This level of commitment to core focus certainly requires a level of diligence and intention. It’s also something that can be managed with an adaptive process.

A Focus On an Adaptive Marketing Process

This authentic approach to marketing is a long, organic game. The inherent challenge with a Responsive company is that there are always so many opportunities along the way. So many shiny things that you want to embrace with enthusiasm as they provide another chance to iterate and try something new.

The problem is, this is also what perpetuates campaign-centric-shiny-thing marketing that makes it difficult to integrate across channels and teams, accomplish company-wide brand and revenue goals, and experience long-term progress. That’s why you need a process that helps you identify and focus on the right strategic priorities to stay the course,  but also gives you room to adapt.

It’s easy for Responsive companies to struggle with process because it can be difficult to implement and utilize one without feeling suffocated by it. Without allowing it to drive or sacrificing flexibility. Rather than stifle, process should provide guardrails for momentum.

Responsive companies may be drastically different from month-to-month. The challenge becomes making the commitment to slow down so that they can also speed up. As companies pass through different stages of growth, priorities become a moving target. This lack of focus impedes momentum. When it comes to marketing, Responsive companies need an iterative process — a cycle that ebbs and flows with the rhythm of the business — to help them identify and prioritize areas of focus and then provide the necessary structure to see them through.

Something like this:

 Responsive Process | Mack Web

Focusing and Adapting: 90 Days at a Time

When you’re aligning your marketing with your core and using an adaptive process to drive it, strategic priorities — and the tasks required to accomplish them — will ultimately fall into three categories: acquisition, conversion, and retention. Your focus may fall more heavily in one of these areas at any given time.

Let’s say your company is just starting out with this approach and you’re carefully placing the building blocks of your core (going back to identify your meaning beyond money, your values, your mission, vision, and goals).

Focusing on Core | Mack Web

Before you jump into your first 90-day cycle, you’ve identified your strategic priorities for accomplishing your Campaign goals (that stem from Business and Brand Goals), and for this time period, your strategic priorities lie in acquisition (and awareness) and retention.

Strategic Priorities | Mack Web

So, for this first 90 day cycle, 75% of your marketing resources and bandwidth will be spent executing deliverables that drive acquisition. You may be making the necessary adjustments to the copy on your website and on social media to better align with your authentic voice and communicate your meaning beyond money, focusing more heavily on the value you provide for your customers and community.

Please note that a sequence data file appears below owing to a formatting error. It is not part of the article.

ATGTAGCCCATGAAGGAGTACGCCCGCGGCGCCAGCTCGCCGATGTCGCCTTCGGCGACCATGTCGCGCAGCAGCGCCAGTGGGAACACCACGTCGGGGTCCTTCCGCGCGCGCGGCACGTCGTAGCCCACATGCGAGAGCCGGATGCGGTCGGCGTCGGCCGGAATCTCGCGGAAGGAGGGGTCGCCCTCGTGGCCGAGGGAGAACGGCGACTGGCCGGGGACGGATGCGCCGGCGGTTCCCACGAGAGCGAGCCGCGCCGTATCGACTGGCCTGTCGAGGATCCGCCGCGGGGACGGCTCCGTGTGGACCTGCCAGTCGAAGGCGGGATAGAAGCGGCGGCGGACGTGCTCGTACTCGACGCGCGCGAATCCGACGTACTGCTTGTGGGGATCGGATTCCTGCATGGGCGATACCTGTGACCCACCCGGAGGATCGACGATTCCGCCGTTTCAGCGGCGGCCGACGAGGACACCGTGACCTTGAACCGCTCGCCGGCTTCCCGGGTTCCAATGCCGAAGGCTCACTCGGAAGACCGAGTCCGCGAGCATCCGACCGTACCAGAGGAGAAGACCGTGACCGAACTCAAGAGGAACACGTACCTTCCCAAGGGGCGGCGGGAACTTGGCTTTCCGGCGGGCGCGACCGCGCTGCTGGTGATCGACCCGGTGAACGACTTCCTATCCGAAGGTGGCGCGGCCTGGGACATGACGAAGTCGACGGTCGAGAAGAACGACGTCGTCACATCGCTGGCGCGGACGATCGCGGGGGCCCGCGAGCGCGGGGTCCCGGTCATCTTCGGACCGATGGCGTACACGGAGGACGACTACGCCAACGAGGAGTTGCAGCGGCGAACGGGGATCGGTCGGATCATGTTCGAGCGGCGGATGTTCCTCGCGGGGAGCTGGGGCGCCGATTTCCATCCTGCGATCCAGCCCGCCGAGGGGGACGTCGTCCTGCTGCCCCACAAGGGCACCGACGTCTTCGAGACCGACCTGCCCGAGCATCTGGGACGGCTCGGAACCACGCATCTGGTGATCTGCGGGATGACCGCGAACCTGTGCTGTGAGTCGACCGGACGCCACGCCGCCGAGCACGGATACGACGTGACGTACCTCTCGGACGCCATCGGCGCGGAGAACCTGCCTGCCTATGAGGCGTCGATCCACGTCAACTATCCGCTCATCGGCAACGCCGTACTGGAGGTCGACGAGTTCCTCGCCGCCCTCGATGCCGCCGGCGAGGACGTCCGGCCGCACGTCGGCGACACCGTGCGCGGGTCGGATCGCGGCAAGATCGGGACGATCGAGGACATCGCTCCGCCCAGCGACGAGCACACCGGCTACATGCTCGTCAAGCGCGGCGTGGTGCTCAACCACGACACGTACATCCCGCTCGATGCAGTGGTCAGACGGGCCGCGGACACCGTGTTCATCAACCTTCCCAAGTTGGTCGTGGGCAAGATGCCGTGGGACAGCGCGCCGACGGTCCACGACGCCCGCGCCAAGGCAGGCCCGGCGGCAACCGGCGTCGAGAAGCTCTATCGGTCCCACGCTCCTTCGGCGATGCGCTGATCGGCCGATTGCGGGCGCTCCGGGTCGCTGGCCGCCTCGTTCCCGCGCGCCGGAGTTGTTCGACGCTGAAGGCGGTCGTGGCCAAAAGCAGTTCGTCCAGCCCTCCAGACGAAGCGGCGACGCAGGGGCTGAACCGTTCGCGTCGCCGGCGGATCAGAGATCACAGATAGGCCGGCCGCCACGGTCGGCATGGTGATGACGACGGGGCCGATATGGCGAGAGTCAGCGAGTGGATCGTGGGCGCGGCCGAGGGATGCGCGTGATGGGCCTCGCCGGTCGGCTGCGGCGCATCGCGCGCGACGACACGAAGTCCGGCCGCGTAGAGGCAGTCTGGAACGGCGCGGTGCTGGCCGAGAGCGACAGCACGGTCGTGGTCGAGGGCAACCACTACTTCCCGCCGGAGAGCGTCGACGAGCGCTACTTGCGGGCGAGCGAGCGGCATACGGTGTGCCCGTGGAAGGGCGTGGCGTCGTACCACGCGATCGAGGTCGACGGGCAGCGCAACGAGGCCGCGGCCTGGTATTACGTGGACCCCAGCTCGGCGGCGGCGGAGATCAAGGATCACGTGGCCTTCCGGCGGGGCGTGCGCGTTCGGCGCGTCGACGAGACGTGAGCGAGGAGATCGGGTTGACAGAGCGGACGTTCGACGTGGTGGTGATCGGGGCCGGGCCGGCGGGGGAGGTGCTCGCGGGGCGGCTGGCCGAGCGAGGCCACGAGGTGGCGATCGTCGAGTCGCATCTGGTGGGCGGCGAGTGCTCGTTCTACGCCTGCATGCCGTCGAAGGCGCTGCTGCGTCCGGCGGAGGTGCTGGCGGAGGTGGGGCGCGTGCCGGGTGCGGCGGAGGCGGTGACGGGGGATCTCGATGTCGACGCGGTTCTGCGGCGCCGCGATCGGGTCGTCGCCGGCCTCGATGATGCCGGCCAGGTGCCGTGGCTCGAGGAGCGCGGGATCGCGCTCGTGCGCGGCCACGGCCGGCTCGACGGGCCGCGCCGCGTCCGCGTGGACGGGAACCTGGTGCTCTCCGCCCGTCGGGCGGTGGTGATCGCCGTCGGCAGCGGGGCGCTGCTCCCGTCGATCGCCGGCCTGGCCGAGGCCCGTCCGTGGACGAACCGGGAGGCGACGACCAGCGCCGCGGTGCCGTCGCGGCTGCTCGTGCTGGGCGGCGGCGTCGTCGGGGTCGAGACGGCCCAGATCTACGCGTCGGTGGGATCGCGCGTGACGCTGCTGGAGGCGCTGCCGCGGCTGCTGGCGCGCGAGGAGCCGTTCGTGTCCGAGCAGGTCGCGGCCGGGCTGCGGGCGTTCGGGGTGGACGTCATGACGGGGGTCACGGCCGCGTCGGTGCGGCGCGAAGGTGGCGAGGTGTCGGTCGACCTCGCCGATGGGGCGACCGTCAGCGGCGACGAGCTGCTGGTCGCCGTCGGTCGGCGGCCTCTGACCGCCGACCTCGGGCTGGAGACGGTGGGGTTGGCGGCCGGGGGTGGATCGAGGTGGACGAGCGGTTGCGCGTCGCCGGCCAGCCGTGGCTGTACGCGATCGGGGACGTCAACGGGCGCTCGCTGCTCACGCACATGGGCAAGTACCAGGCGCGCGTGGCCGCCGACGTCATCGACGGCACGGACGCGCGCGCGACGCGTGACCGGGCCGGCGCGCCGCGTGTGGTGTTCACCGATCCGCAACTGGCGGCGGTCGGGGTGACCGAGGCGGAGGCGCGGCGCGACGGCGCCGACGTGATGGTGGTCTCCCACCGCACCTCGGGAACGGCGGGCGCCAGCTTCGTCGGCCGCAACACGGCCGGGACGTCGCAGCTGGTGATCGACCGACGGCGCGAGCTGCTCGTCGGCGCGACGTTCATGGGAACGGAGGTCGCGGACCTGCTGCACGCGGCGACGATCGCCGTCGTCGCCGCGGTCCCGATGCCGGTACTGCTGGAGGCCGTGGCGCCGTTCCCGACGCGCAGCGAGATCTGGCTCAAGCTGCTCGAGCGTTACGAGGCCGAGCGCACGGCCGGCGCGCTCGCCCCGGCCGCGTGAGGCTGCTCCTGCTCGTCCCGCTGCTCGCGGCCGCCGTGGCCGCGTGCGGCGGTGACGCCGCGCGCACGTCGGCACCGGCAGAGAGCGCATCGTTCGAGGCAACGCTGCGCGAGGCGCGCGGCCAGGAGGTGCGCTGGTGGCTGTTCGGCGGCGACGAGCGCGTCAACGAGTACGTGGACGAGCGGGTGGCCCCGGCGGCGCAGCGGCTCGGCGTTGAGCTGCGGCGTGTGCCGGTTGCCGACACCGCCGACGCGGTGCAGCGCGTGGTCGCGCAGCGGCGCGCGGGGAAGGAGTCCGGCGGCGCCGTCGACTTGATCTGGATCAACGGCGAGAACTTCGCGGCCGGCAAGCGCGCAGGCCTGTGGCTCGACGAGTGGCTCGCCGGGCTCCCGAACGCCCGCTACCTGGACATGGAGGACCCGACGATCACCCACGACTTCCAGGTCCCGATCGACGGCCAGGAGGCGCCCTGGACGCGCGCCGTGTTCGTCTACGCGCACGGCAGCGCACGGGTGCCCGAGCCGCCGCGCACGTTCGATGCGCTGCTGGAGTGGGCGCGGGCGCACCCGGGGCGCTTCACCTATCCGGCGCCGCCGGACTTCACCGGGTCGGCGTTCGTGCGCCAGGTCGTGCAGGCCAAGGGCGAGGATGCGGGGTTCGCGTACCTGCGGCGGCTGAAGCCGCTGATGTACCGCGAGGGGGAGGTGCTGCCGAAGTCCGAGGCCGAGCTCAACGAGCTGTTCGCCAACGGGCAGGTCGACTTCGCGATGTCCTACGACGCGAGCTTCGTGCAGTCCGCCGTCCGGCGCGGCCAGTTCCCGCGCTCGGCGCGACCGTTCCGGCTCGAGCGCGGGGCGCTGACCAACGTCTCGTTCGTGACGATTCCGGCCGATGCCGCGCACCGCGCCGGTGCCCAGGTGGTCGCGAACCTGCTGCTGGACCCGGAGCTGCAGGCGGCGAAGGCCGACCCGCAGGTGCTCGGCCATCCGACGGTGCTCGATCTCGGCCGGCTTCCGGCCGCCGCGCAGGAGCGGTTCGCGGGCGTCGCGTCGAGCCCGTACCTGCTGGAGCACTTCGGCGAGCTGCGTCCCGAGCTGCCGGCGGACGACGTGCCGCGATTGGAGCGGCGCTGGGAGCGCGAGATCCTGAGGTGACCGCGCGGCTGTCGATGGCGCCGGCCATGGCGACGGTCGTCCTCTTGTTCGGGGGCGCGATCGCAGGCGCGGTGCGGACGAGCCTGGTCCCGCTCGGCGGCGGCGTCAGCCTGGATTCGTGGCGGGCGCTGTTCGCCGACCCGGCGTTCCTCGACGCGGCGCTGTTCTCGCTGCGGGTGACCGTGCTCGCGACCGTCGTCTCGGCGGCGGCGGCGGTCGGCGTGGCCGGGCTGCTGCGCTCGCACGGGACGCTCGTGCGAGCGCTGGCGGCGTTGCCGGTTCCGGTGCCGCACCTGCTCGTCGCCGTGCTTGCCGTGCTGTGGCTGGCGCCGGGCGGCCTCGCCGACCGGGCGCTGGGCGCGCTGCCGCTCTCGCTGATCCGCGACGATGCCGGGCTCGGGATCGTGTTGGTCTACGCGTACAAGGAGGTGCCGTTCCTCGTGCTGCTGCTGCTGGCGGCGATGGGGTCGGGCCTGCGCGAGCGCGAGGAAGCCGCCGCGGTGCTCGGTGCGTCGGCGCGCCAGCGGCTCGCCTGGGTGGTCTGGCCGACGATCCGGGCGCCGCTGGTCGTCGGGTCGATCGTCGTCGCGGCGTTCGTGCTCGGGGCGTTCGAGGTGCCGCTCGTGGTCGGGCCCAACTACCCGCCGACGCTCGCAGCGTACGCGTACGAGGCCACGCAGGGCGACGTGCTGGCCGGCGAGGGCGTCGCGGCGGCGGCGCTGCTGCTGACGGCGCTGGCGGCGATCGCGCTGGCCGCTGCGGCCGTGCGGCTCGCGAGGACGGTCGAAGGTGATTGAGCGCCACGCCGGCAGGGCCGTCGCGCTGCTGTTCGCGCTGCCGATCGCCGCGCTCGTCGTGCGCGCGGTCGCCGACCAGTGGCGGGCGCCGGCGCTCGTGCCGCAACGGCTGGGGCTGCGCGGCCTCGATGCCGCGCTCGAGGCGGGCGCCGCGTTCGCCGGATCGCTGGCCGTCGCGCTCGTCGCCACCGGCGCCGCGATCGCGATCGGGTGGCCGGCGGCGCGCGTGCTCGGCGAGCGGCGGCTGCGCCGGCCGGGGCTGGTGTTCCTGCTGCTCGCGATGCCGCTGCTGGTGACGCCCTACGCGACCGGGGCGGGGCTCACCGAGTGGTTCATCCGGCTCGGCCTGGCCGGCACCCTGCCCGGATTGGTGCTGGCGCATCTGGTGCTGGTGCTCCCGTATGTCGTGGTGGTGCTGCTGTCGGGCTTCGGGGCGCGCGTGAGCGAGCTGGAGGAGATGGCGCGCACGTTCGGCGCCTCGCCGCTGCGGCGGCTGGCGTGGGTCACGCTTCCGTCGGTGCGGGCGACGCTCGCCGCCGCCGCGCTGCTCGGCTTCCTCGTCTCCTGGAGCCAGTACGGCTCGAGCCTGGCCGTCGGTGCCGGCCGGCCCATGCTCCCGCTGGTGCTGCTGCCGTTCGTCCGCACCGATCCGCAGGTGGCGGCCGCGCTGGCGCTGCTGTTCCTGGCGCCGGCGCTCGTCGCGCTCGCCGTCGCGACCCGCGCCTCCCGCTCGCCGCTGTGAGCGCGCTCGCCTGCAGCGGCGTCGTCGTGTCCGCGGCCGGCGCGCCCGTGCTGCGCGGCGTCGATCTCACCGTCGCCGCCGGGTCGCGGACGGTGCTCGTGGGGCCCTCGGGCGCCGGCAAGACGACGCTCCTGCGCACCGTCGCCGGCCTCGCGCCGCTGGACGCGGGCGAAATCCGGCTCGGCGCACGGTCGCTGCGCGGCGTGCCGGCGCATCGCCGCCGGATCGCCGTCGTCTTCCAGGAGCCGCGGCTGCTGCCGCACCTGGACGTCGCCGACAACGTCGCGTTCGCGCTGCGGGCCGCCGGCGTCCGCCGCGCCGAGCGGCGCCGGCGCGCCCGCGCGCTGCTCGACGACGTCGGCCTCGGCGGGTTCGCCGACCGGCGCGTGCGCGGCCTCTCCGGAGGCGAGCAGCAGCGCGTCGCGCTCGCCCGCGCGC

You may be creating additional copy on your website and blog to answer the questions your actual customers have (based on your persona research) as they’re experiencing your brand through the variety of phases and channels on which they interact with you.

The other 25% of your marketing efforts for this time period may be spent focusing on retention and the customers you already have. Listening and learning from them, understanding what they need, and then driving strategic priorities from there. Maybe, as part of a test phase, you’re curating content and talking with your community (both on and offline), using targeted social campaigns to test and gather information about what really speaks to them.

All of these efforts are essentially iterations that take place in 30-day increments. Your focus is on executing, testing, and collecting data that will help you better identify how to accomplish those goals you’ve set, and to make informed decisions about direction moving forward.

Iteration- Mack Web

As you go about your merry way, executing on these strategic priorities and associated deliverables, at 30-day intervals, your team will work through an exercise called Catapult where they will review data and also consider intuition to identify red flags, challenges, and opportunities. Most important, during Catapult, the pulse of the company is evaluated in order to determine whether deviations from tactics being executed need to occur. Then your focused efforts continue as planned, or are adjusted, and the cycle (and your momentum) continues.

At approximately the 60-day mark in the 90-day cycle, strategy is scrubbed at a deeper level:

  • What is generating the most momentum?
  • What has become a larger priority during this cycle because of what you’ve learned through testing and iteration?
  • Do you need to adjust the balance between Business and Brand focus during this cycle?
  • Based on what you’ve learned and what’s changed in the business, in the 90 days ahead of you, does acquisition, conversion, or retention take the largest precedence?
  • Ultimately, are you accomplishing the right things in the short-term to eventually (in many cycles) reach your long-term goals?

Responsive Process Scrub | Mack Web

The more cycles completed, the more momentum that builds and the more the process becomes ingrained in the natural routine and flow of the company. Every 90 days, strategic campaigns get better at integrating together and becoming more seamless, building continuity across teams and channels.